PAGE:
Fear of change, Republicans like dissing free bees, like the letter “D”, he feels our pain…..Noose rules.

    1. Queeg

      Fear of change? Lack of education is change? Lack of freedom is change? Suicides galore is change? Poverty is change? What do Republicans have to do with any of this? You like the Noose around your neck, eh? I’m sure licking Noose’s boots won’t help you at all. Your rhetoric is nonsensical and out of date. This is a bipartisan recall — do some research and get out of your moldy cocoon.

  3. The poll is missing out on people who rarely vote and apolitical voters. If they were included, it would be closer. However it still would lean towards Newsom. Really wish they vote for recall but it’s looking tough. Conditions are improving with vaccinations and some things are opening, so some Democrats are just going to put a blind eye. However, Latinos are split on Newsom, so they are key to keeping a good battle. Many Latinos hate Newsom for closing schools, churches, and businesses as well as the disproportionate case rates and deaths of Latinos compared to other ethnicities. It’s going to be tough.

  4. Imo, in order to defeat Newsom, the Republican candidate will have to be able to get Democrat and Independent votes. This is how Ronald Reagan won against Pat Brown for governor. The conservative Democrats and Independents liked his message; like cleaning out the radical elements at the University of California and the welfare state.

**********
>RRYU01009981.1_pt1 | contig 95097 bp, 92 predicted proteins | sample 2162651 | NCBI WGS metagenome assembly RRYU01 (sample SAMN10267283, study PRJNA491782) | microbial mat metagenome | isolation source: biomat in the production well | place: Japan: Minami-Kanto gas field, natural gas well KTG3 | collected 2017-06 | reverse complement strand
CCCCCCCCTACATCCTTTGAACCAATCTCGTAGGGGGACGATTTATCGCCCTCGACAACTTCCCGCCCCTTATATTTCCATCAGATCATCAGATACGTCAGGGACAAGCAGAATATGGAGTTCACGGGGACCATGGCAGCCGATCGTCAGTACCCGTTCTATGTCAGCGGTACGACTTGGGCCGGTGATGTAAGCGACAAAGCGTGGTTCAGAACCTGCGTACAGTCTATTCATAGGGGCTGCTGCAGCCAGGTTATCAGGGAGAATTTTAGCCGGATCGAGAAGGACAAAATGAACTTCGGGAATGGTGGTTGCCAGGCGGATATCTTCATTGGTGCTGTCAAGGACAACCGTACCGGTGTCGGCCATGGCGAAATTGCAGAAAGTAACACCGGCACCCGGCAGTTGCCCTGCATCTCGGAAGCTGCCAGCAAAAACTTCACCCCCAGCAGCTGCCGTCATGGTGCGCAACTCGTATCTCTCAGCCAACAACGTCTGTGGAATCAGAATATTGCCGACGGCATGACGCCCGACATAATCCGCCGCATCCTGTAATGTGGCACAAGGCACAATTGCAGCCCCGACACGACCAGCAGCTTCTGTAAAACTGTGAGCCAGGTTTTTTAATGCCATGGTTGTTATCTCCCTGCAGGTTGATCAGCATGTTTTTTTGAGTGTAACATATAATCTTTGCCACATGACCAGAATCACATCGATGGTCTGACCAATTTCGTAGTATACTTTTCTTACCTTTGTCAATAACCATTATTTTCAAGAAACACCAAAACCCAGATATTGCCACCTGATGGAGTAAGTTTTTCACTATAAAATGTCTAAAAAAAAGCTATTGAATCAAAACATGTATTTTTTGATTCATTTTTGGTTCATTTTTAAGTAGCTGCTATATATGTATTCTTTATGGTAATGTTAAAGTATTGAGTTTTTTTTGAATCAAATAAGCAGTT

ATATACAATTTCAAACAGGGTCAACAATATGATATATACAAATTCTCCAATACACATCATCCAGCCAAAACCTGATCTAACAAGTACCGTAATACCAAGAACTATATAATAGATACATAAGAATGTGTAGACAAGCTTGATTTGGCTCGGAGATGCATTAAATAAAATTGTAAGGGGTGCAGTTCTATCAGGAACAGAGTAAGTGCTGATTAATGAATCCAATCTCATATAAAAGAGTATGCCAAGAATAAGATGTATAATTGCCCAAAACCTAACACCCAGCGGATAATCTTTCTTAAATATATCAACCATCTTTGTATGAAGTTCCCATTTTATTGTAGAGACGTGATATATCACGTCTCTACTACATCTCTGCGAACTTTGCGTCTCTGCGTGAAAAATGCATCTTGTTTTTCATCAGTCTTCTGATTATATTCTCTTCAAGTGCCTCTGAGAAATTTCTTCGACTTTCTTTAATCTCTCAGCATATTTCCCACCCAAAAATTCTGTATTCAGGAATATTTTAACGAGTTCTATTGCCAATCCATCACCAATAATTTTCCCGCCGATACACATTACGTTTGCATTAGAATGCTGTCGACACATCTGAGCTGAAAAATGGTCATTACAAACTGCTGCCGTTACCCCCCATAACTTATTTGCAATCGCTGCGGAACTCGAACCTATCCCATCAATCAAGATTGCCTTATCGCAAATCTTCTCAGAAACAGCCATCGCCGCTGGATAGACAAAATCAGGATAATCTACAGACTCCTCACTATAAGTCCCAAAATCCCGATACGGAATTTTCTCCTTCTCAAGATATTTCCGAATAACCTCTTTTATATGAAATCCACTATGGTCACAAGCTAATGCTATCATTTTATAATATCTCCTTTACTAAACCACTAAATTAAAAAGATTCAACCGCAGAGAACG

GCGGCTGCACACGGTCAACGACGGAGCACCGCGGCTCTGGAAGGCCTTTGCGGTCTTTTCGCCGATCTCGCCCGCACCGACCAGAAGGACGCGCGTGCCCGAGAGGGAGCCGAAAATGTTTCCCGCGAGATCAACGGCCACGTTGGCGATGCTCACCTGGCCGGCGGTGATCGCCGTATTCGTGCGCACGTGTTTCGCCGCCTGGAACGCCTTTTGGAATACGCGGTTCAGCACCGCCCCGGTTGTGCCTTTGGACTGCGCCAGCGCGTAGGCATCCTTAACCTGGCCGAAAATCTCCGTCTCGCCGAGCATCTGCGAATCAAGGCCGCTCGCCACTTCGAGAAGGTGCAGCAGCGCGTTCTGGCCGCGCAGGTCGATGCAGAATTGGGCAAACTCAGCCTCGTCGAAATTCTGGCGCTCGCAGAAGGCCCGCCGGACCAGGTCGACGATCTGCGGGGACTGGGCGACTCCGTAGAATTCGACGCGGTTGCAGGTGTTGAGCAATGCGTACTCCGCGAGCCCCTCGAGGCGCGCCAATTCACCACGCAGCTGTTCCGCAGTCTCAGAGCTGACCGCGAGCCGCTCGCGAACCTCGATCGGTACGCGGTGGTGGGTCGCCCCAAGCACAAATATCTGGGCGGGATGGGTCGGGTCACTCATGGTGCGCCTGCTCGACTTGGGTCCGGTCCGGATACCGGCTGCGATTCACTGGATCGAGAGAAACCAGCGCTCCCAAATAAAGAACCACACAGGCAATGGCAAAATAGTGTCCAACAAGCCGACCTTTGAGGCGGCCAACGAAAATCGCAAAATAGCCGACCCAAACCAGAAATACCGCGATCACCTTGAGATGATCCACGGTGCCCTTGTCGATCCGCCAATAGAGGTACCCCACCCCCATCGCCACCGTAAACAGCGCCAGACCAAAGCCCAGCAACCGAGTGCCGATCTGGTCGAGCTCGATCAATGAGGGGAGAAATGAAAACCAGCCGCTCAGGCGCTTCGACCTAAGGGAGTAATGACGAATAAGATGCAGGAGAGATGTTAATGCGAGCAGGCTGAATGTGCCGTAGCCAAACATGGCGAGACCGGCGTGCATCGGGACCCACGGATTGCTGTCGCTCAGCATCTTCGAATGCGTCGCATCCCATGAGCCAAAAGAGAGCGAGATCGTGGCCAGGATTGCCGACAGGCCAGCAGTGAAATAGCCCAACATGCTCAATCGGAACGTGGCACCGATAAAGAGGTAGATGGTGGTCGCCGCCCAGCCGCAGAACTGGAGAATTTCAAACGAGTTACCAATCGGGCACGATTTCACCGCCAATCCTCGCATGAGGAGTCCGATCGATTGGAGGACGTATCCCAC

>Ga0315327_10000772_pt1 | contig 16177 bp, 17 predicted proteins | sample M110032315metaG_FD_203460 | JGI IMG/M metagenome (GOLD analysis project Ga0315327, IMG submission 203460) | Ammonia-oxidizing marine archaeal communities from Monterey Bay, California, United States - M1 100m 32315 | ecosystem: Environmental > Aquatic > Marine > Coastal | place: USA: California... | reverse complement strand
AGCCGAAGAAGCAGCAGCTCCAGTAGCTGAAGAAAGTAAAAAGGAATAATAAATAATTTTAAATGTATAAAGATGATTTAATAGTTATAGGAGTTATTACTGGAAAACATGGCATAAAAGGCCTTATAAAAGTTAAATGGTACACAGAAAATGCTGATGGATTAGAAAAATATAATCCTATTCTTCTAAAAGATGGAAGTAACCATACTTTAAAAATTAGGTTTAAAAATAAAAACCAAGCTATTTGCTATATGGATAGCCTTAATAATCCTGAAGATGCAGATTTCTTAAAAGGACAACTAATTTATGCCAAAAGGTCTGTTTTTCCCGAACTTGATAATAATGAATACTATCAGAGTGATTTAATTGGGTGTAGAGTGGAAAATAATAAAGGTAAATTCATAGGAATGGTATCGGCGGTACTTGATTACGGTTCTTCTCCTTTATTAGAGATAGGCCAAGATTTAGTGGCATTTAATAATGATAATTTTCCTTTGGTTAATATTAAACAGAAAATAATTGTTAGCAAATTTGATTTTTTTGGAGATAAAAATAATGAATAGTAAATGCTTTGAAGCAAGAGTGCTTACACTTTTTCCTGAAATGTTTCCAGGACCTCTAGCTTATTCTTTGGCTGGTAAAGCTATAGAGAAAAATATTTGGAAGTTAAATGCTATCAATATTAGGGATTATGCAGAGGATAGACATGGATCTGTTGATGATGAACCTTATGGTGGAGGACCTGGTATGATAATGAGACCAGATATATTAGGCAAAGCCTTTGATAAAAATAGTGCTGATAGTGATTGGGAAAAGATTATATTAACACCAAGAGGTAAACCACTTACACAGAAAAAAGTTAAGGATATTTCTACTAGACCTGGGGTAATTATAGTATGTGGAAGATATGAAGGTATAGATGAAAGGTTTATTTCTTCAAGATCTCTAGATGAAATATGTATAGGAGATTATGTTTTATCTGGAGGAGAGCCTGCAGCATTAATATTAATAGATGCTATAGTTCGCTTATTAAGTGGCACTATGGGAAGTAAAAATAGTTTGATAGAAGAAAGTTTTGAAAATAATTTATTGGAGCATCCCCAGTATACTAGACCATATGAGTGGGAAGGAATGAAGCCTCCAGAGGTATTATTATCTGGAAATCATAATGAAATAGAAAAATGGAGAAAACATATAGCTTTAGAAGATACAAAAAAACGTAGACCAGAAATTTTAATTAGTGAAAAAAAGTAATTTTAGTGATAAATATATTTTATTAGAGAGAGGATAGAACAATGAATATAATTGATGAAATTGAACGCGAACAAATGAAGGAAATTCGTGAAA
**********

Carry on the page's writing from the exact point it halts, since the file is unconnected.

“Although he did not run in the Democratic primary, Reagan received 27,422 votes as a write-in candidate. Not including write-in candidates, 2,570,396 total votes were cast in the Democratic primary, so Reagan’s votes would have comprised about 1% of the total Democratic primary votes.” – Wikipedia

    If these Reagan Democrats and Independents exist in some form today, it seems that they would be thinking, “Who would I want to replace Newsom and why?” So, I believe it comes down to a question of VALUES. We already know that 30% of the 2.1 million, the Democrats and Independents who signed the recall petition, won’t be backing Newsom. In order to add to this, the contrast with Newsom’s VALUES has to be made SIMPLE and CLEAR. The policy differences will follow from the difference in VALUES.